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#### Camera calibration:

Assuming that the camera performs a exact perspective projection (see 1.1.2), we have seen that the image formation process can be expressed as a projective mapping from to . Projective camera calibration is the computation of the projection matrix associated with this mapping. This is usually done using a set of points whose 3D locations are known. If a pint projects to pixel coordinates (u,v), the projection equations can be written: Taking ratios to eliminate the unknown scale factor , we have:

 u = v = (2.1)

As P is only defined up to an overall scale factor, this system has 11 unknowns. At least 6 points are required for a unique solution, but usually many more points are used in a least squares optimization that minimizes the effects of measurement uncertainty.

The projection matrix P contains both interior and exterior camera parameters. We will not consider the decomposition process here, as the exterior orientation/interior calibration distinction is only meaningful when projective space is reduced to Euclidean.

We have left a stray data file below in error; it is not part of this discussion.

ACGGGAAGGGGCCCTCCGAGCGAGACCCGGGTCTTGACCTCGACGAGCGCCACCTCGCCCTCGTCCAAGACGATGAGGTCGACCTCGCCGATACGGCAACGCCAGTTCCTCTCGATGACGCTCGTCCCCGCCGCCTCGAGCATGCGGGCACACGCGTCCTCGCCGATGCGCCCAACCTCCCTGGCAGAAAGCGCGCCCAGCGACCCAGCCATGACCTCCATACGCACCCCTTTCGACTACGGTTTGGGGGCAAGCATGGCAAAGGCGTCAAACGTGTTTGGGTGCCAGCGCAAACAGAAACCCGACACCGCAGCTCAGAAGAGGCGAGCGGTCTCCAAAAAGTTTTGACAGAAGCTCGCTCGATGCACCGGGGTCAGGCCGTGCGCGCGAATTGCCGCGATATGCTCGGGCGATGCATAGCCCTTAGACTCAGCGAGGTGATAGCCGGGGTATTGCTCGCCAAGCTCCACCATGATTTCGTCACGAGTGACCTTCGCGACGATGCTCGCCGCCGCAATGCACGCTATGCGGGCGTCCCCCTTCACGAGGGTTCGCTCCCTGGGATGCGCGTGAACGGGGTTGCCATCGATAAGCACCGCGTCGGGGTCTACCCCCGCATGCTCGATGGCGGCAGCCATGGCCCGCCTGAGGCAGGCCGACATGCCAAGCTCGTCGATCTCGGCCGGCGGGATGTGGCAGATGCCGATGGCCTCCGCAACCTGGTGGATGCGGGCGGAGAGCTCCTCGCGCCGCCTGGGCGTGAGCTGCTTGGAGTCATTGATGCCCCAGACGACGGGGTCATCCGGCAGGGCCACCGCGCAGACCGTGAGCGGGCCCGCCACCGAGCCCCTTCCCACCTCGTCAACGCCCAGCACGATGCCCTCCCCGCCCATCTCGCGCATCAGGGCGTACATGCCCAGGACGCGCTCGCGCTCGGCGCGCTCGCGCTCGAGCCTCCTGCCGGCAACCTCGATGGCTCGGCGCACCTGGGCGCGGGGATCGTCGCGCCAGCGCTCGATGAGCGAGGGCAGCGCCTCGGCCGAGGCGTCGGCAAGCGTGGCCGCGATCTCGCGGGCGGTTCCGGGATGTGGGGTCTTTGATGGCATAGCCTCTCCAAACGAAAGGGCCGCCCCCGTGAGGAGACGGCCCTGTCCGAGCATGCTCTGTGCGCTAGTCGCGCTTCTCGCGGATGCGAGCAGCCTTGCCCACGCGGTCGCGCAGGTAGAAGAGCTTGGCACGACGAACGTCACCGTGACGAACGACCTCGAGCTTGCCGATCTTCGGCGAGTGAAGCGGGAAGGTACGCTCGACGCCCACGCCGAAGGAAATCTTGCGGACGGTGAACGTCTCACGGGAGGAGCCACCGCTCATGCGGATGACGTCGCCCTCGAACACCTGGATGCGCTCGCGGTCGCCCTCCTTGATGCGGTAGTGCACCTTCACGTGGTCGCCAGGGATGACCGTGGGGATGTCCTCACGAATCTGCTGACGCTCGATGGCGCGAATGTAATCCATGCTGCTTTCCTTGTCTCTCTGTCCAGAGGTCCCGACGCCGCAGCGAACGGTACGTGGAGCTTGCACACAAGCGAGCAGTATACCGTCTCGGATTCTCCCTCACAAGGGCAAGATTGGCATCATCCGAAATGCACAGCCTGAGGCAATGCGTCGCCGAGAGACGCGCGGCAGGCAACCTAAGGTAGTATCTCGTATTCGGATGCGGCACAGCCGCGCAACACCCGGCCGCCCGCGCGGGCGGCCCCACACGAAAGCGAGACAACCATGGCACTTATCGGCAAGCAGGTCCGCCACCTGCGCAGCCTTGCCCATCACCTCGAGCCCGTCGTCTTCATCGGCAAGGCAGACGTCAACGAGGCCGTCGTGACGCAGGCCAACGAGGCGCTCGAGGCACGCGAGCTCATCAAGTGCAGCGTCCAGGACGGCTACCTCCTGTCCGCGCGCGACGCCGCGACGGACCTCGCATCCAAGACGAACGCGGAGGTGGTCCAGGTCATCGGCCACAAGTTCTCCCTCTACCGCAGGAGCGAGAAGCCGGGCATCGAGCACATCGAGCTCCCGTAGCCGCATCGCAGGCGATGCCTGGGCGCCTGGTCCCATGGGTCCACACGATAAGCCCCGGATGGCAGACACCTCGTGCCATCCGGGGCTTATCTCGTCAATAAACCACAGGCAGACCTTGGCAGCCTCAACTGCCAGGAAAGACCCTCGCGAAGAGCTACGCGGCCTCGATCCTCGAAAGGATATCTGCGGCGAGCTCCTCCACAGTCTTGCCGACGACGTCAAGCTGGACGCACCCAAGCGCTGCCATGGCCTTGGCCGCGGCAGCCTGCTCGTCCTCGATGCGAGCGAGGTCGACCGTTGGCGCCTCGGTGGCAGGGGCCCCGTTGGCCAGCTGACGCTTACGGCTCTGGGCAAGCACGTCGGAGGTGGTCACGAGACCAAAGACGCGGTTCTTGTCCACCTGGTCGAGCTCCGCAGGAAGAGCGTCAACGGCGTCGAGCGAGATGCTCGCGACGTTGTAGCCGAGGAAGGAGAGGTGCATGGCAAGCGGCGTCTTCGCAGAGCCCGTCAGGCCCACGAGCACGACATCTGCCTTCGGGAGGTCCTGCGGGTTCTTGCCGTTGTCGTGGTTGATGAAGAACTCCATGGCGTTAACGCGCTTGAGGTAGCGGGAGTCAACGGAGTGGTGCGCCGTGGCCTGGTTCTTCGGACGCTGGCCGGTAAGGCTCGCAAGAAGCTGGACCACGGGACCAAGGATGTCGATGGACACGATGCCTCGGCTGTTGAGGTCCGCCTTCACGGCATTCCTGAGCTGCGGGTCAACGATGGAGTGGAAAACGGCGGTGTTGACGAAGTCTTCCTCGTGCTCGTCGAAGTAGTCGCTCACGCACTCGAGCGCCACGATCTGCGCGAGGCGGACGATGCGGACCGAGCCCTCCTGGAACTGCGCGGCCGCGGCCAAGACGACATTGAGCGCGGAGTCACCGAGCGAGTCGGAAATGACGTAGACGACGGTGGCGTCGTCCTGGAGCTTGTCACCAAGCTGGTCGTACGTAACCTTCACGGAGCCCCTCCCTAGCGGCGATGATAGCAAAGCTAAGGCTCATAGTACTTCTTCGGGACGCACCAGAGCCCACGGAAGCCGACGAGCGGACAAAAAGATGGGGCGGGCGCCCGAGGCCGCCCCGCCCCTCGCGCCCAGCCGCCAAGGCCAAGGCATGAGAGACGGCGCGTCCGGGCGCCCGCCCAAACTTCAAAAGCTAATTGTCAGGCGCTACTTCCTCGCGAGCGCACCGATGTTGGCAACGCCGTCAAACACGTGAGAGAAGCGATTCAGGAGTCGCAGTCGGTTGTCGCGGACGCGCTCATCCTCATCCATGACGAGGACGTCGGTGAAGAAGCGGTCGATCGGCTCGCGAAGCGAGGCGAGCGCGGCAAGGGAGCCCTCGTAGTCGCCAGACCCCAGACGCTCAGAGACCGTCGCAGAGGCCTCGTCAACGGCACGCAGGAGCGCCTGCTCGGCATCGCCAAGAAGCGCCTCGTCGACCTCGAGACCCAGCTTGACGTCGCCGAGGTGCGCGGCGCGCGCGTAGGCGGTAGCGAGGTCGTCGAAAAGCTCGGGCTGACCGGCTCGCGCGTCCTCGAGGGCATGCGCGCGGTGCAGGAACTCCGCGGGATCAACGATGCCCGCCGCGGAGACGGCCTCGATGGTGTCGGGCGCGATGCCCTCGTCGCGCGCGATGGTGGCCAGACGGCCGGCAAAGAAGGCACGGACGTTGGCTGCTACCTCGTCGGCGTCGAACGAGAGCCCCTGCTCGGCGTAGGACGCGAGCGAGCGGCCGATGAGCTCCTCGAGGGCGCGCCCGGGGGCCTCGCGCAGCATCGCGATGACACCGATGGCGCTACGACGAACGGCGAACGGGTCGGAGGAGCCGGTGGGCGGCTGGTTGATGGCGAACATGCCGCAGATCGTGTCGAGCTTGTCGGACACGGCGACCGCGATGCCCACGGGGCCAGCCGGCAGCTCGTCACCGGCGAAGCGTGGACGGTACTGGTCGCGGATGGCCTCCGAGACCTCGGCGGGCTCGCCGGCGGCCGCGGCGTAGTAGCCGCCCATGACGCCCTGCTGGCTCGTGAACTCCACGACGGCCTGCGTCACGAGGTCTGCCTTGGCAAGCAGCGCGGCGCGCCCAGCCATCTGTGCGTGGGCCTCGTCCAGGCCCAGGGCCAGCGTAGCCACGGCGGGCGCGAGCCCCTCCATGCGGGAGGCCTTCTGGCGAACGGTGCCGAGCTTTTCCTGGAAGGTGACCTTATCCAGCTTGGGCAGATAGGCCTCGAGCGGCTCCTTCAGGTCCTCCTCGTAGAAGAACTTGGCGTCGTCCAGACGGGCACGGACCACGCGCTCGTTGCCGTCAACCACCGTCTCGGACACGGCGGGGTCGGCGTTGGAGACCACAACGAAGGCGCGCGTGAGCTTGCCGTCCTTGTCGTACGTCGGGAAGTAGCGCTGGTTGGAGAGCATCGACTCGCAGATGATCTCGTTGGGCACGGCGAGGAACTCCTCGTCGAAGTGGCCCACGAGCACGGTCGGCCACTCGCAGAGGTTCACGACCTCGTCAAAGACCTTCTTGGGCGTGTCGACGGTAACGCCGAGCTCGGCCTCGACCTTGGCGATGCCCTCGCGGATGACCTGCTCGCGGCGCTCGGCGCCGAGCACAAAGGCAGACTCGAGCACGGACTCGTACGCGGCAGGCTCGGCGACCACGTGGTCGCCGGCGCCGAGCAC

Exercise 2.2   : Assuming perspective projection centered at the origin onto plane z=1, and a image reference frame corresponding to the directions of the 3D reference frame, prove that the projection matrix P has the form The null space of P (the set of X such that PX=0) corresponds to which 3D point X? What does the 3D point (x, y, 0) project to?    Next: Projective Bases Up: Projective Mappings Previous: Example:
Bill Triggs
1998-11-13